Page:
36         {

   37             cmd.Transaction = tran;

   38             cmd.CommandType = System.Data.CommandType.StoredProcedure;

   39             cmd.Parameters.AddWithValue(“Message”, “Testing 1”);

   40             cmd.Parameters.AddWithValue(“UserID”, 5150);

   41             cmd.ExecuteNonQuery();

   42         }


   44         using (SqlCommand cmd = new SqlCommand(“usp_ErrorLog_Insert”, con))

   45         {

   46             cmd.Transaction = tran;

   47             cmd.CommandType = System.Data.CommandType.StoredProcedure;

   48             cmd.Parameters.AddWithValue(“Message”, “Testing 2”);

   49             cmd.Parameters.AddWithValue(“UserID”, 5150);

   50             cmd.ExecuteNonQuery();

   51         }


   53         tran.Commit();

   54     }

   55     catch

   56     {

   57         if (tran != null) tran.Rollback();

   58     }

   59     finally

   60     {

   61         con.Close();

   62     }

   63 }

System.Transactions liberated us from the mundane SqlClient code and repetitive try-catches. simply wrapping your old ADO.NET with a using (TransactionScope) { } is all you need to do. You will typically add a transactionScope.Complete() statement as the last line in the TransactionScope using block is really all you need. Any exception thrown before this point will break out of scope, implicitly aborting the transation. Much better.

System.Transactions uses the LTM (Lightweight Transaction Manager) when dealing with single resources or machines. The transaction is automatically promoted to MSDTC (Microsoft Distributed Transaction Coordinator) when another resource is enlisted in a transaction. A lot of people struggle with MSDTC because it is difficult to setup, requires special firewall considerations, and doesn’t really work well for smart client applications since you have to install MSDTC on every client machine.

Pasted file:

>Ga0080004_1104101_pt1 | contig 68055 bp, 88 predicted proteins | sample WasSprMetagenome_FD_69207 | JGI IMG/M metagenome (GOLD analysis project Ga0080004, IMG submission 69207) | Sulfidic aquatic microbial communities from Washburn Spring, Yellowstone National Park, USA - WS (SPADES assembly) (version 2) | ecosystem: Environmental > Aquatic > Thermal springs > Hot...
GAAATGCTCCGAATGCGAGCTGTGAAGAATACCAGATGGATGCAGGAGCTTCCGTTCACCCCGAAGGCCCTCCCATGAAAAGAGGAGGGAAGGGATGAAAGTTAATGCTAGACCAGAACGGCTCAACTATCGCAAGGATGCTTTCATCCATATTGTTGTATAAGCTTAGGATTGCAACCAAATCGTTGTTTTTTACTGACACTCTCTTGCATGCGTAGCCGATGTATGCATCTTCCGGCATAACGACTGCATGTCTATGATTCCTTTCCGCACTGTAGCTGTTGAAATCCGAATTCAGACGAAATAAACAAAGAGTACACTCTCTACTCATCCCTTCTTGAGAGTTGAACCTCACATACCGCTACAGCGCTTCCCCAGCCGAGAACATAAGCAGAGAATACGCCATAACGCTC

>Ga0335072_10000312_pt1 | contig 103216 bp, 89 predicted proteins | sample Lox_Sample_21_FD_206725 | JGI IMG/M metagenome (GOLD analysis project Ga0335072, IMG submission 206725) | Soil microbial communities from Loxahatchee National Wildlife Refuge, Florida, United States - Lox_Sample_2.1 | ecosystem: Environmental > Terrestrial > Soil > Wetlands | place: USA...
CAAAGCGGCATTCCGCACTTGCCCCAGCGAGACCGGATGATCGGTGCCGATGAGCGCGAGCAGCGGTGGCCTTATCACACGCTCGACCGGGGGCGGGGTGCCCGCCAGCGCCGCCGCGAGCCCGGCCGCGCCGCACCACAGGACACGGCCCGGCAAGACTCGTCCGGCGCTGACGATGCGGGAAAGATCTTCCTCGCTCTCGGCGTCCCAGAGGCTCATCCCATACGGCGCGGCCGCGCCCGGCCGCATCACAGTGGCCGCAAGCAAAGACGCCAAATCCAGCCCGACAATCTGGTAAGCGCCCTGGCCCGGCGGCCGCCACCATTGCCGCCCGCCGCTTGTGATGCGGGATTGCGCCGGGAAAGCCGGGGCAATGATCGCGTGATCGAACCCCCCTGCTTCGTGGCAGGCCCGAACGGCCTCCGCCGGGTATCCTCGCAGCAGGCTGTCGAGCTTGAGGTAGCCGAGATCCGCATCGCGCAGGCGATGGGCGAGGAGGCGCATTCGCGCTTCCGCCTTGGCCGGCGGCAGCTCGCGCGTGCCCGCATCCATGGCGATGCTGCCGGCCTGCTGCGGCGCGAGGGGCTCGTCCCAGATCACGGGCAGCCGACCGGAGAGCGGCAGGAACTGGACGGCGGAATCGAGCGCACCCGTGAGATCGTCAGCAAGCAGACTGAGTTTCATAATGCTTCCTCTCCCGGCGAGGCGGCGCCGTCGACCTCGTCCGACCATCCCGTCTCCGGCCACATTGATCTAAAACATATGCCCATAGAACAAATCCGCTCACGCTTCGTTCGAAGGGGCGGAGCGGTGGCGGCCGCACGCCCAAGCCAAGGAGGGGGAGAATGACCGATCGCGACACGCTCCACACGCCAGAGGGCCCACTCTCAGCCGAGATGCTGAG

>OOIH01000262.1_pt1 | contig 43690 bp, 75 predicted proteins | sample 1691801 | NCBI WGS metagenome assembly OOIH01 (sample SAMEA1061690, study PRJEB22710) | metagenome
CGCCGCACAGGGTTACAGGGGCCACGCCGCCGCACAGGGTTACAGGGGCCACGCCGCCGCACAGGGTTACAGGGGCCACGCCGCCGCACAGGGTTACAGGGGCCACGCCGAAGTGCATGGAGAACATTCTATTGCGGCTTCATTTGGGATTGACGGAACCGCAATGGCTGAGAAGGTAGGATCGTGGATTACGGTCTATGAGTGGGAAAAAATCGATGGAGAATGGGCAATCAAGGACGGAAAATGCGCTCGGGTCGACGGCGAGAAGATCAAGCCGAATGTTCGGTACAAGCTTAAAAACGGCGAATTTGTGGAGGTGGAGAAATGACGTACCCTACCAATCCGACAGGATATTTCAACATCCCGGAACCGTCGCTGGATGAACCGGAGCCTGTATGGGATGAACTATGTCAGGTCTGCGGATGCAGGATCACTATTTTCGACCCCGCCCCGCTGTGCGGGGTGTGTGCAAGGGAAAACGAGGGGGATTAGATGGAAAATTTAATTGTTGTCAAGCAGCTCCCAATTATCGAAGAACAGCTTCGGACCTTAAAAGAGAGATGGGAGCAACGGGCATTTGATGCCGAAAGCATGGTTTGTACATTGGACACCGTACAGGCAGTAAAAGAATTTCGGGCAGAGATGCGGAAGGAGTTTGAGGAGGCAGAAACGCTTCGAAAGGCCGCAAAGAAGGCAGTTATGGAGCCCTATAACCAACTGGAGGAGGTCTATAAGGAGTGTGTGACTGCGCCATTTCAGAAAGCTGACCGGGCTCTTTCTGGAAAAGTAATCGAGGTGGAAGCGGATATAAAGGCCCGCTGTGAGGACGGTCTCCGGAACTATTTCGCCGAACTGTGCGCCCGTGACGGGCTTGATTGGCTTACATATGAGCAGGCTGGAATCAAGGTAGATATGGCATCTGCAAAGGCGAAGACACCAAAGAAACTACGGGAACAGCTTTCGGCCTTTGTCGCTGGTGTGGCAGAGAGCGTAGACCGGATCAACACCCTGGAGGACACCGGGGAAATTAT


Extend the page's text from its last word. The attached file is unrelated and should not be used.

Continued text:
I’ll show one transaction performed three different ways and show what happens with the LTM and MSDTC for each of them. I will also demonstrate an excellent reason to migrate to Enterprise Library.

1) Executing two ADO.NET SqlCommands in different SqlConnections

  122 using (TransactionScope scope = new TransactionScope())

  123 {

  124     string connectionString = ConfigurationManager.ConnectionStrings[“Testing”].ConnectionString;

  125     using (SqlConnection con = new SqlConnection(connectionString))

  126     using (SqlCommand cmd = new SqlCommand(“usp_ErrorLog_Insert”, con))

  127     {

  128         cmd.CommandType = System.Data.CommandType.StoredProcedure;

  129         cmd.Parameters.AddWithValue(“Message”, “Testing 1”);

  130         cmd.Parameters.AddWithValue(“UserID”, 5150);

  131         try

  132         {

  133             con.Open();

  134             cmd.ExecuteNonQuery();

  135         }

  136         finally

  137         {

  138             con.Close();

  139         }

  140     }


  142     Console.WriteLine(“Local Transaction ID: {0}”,

  143         Transaction.Current.TransactionInformation.LocalIdentifier);

  144     Console.WriteLine(“Distributed Transaction ID: {0}”,

  145         Transaction.Current.TransactionInformation.DistributedIdentifier.ToString());


  147     using (SqlConnection con = new SqlConnection(connectionString))